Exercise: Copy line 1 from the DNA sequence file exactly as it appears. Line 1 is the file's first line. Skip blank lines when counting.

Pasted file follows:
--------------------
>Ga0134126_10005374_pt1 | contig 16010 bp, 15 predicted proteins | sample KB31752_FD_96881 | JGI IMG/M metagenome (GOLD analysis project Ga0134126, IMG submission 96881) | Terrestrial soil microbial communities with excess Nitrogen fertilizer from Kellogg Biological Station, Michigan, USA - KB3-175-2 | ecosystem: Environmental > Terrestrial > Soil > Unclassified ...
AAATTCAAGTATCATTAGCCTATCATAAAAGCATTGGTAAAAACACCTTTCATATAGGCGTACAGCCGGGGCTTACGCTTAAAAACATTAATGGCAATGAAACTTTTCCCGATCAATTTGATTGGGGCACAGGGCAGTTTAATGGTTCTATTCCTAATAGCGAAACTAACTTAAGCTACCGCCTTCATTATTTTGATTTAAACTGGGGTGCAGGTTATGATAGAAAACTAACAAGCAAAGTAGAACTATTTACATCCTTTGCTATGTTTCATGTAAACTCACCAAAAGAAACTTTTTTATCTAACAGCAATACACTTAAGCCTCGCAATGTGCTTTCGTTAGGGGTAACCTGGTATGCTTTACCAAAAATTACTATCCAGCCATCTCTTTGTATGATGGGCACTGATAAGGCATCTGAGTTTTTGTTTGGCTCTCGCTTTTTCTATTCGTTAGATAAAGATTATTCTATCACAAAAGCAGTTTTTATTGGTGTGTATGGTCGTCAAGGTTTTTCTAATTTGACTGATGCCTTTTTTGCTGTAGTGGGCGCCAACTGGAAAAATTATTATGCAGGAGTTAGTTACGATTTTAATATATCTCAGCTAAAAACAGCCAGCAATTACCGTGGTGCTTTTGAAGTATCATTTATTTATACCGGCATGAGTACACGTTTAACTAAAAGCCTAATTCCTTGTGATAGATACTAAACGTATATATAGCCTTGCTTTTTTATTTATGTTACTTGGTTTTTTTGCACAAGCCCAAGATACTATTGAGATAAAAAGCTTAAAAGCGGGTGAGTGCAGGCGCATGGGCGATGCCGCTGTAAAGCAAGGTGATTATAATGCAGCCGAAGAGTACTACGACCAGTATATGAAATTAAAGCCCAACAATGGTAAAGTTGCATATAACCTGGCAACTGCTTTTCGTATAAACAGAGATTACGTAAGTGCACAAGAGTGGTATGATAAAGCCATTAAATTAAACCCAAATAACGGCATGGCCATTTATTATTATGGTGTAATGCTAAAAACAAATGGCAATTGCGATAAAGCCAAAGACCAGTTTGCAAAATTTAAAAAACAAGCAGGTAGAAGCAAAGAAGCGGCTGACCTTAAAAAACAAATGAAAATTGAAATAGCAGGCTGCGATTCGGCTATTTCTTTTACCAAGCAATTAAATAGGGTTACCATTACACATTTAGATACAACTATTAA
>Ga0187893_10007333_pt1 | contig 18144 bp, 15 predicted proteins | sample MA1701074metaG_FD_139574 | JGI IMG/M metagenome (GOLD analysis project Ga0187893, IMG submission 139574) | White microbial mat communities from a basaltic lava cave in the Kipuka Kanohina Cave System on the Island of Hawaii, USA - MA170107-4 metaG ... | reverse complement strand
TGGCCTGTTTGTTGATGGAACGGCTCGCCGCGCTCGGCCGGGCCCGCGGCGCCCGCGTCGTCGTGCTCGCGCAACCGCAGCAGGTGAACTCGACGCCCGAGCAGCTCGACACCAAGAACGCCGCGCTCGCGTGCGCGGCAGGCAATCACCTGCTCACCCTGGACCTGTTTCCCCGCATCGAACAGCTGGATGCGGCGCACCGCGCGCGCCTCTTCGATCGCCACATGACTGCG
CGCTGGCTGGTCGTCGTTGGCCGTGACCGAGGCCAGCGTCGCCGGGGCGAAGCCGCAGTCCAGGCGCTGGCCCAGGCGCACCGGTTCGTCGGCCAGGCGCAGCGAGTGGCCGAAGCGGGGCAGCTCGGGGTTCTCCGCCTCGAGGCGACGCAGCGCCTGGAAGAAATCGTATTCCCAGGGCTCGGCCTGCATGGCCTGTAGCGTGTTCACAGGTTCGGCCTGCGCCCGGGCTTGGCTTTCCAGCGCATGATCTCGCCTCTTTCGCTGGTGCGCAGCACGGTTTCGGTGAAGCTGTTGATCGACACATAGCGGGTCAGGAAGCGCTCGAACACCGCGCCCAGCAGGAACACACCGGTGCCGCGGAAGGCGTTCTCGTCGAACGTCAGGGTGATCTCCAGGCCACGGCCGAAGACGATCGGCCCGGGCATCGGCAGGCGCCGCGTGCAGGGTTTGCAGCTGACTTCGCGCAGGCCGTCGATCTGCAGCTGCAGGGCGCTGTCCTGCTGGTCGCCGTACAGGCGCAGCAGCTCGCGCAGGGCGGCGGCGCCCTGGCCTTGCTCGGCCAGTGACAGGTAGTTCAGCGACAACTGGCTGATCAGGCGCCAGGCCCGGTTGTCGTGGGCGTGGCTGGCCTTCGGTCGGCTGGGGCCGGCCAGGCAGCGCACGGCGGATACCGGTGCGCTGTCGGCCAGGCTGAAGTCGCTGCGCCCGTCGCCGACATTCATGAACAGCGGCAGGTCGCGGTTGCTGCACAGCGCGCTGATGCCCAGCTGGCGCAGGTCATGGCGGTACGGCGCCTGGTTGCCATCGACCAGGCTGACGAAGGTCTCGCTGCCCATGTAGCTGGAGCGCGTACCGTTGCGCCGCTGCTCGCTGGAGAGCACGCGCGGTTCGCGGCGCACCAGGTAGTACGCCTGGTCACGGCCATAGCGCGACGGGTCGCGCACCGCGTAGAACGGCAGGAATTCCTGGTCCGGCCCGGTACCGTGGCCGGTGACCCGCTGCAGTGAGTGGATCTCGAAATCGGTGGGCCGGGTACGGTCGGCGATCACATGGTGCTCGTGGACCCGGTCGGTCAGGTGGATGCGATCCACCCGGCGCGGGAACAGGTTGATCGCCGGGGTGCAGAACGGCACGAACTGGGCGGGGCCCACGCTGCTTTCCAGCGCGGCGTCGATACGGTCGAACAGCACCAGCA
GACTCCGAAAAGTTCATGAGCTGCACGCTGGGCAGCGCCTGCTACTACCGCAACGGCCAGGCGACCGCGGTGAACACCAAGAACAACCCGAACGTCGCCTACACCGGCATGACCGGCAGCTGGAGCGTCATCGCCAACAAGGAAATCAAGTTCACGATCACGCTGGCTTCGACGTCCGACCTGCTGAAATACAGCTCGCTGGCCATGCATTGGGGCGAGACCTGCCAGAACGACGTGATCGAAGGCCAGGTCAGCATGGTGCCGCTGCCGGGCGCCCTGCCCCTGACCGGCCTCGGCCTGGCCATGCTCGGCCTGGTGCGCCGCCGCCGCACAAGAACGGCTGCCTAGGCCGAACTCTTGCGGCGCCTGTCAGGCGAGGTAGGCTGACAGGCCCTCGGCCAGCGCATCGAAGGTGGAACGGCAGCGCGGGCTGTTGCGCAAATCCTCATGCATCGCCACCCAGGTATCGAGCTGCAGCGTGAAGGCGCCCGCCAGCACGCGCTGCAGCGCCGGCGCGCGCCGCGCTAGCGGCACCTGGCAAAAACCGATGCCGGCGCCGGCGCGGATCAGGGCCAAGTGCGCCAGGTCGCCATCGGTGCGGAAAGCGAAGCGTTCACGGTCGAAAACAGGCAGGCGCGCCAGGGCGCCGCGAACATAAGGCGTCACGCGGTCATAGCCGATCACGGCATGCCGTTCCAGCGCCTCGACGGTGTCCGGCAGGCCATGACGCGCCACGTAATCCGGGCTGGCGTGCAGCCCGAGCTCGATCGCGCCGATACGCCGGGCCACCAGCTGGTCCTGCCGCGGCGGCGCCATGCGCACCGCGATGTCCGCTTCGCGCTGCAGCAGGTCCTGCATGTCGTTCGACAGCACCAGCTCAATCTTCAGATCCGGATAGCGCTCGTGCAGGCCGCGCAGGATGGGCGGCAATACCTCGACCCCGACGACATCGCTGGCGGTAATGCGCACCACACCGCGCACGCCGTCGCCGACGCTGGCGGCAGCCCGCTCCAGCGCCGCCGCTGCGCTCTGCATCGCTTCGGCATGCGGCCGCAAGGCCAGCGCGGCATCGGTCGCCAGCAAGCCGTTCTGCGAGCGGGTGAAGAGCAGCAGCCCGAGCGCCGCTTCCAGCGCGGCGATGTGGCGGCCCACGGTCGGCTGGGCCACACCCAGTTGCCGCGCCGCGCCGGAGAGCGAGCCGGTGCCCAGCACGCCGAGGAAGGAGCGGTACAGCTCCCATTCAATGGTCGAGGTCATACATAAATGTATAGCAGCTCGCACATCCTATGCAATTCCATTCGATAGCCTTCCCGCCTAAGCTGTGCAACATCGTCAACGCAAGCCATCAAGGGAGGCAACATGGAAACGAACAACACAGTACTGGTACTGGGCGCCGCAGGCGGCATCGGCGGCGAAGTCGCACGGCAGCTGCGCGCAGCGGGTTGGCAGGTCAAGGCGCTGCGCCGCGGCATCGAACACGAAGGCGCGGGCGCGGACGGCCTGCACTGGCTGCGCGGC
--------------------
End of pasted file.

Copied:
>Ga0134126_10005374_pt1 | contig 16010 bp, 15 predicted proteins | sample KB31752_FD_96881 | JGI IMG/M metagenome (GOLD analysis project Ga0134126, IMG submission 96881) | Terrestrial soil microbial communities with excess Nitrogen fertilizer from Kellogg Biological Station, Michigan, USA - KB3-175-2 | ecosystem: Environmental > Terrestrial > Soil > Unclassified ...